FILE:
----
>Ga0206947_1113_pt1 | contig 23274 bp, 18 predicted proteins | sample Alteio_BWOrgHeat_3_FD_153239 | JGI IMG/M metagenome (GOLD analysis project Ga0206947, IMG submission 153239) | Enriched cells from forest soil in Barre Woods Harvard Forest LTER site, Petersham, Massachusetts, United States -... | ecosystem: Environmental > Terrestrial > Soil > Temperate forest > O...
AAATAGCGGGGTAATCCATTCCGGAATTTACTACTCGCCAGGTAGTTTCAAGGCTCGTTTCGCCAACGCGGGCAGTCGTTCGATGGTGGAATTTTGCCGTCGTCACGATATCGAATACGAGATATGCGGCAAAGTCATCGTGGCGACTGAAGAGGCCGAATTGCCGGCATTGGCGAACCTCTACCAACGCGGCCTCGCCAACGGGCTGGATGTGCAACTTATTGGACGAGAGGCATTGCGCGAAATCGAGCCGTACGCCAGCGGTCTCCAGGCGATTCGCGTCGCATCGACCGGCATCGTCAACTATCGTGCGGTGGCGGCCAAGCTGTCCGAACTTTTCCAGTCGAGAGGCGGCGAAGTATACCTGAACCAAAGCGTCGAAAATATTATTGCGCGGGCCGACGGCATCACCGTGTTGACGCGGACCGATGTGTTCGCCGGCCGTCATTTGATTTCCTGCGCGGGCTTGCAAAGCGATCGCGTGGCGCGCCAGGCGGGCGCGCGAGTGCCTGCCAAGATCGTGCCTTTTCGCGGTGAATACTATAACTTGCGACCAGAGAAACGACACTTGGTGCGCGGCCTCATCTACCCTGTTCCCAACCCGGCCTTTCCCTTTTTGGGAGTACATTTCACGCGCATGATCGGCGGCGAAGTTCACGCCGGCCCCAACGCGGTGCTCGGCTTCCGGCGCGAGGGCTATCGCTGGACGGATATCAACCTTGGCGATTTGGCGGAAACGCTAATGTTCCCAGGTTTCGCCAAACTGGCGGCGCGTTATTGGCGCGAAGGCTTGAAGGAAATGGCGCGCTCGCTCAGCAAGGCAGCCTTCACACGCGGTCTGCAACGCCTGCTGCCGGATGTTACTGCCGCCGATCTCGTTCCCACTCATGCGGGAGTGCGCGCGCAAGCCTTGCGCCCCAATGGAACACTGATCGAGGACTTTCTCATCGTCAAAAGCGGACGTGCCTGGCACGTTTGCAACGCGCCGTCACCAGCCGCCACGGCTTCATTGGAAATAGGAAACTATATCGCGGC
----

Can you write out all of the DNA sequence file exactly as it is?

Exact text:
>Ga0206947_1113_pt1 | contig 23274 bp, 18 predicted proteins | sample Alteio_BWOrgHeat_3_FD_153239 | JGI IMG/M metagenome (GOLD analysis project Ga0206947, IMG submission 153239) | Enriched cells from forest soil in Barre Woods Harvard Forest LTER site, Petersham, Massachusetts, United States -... | ecosystem: Environmental > Terrestrial > Soil > Temperate forest > O...
AAATAGCGGGGTAATCCATTCCGGAATTTACTACTCGCCAGGTAGTTTCAAGGCTCGTTTCGCCAACGCGGGCAGTCGTTCGATGGTGGAATTTTGCCGTCGTCACGATATCGAATACGAGATATGCGGCAAAGTCATCGTGGCGACTGAAGAGGCCGAATTGCCGGCATTGGCGAACCTCTACCAACGCGGCCTCGCCAACGGGCTGGATGTGCAACTTATTGGACGAGAGGCATTGCGCGAAATCGAGCCGTACGCCAGCGGTCTCCAGGCGATTCGCGTCGCATCGACCGGCATCGTCAACTATCGTGCGGTGGCGGCCAAGCTGTCCGAACTTTTCCAGTCGAGAGGCGGCGAAGTATACCTGAACCAAAGCGTCGAAAATATTATTGCGCGGGCCGACGGCATCACCGTGTTGACGCGGACCGATGTGTTCGCCGGCCGTCATTTGATTTCCTGCGCGGGCTTGCAAAGCGATCGCGTGGCGCGCCAGGCGGGCGCGCGAGTGCCTGCCAAGATCGTGCCTTTTCGCGGTGAATACTATAACTTGCGACCAGAGAAACGACACTTGGTGCGCGGCCTCATCTACCCTGTTCCCAACCCGGCCTTTCCCTTTTTGGGAGTACATTTCACGCGCATGATCGGCGGCGAAGTTCACGCCGGCCCCAACGCGGTGCTCGGCTTCCGGCGCGAGGGCTATCGCTGGACGGATATCAACCTTGGCGATTTGGCGGAAACGCTAATGTTCCCAGGTTTCGCCAAACTGGCGGCGCGTTATTGGCGCGAAGGCTTGAAGGAAATGGCGCGCTCGCTCAGCAAGGCAGCCTTCACACGCGGTCTGCAACGCCTGCTGCCGGATGTTACTGCCGCCGATCTCGTTCCCACTCATGCGGGAGTGCGCGCGCAAGCCTTGCGCCCCAATGGAACACTGATCGAGGACTTTCTCATCGTCAAAAGCGGACGTGCCTGGCACGTTTGCAACGCGCCGTCACCAGCCGCCACGGCTTCATTGGAAATAGGAAACTATATCGCGGC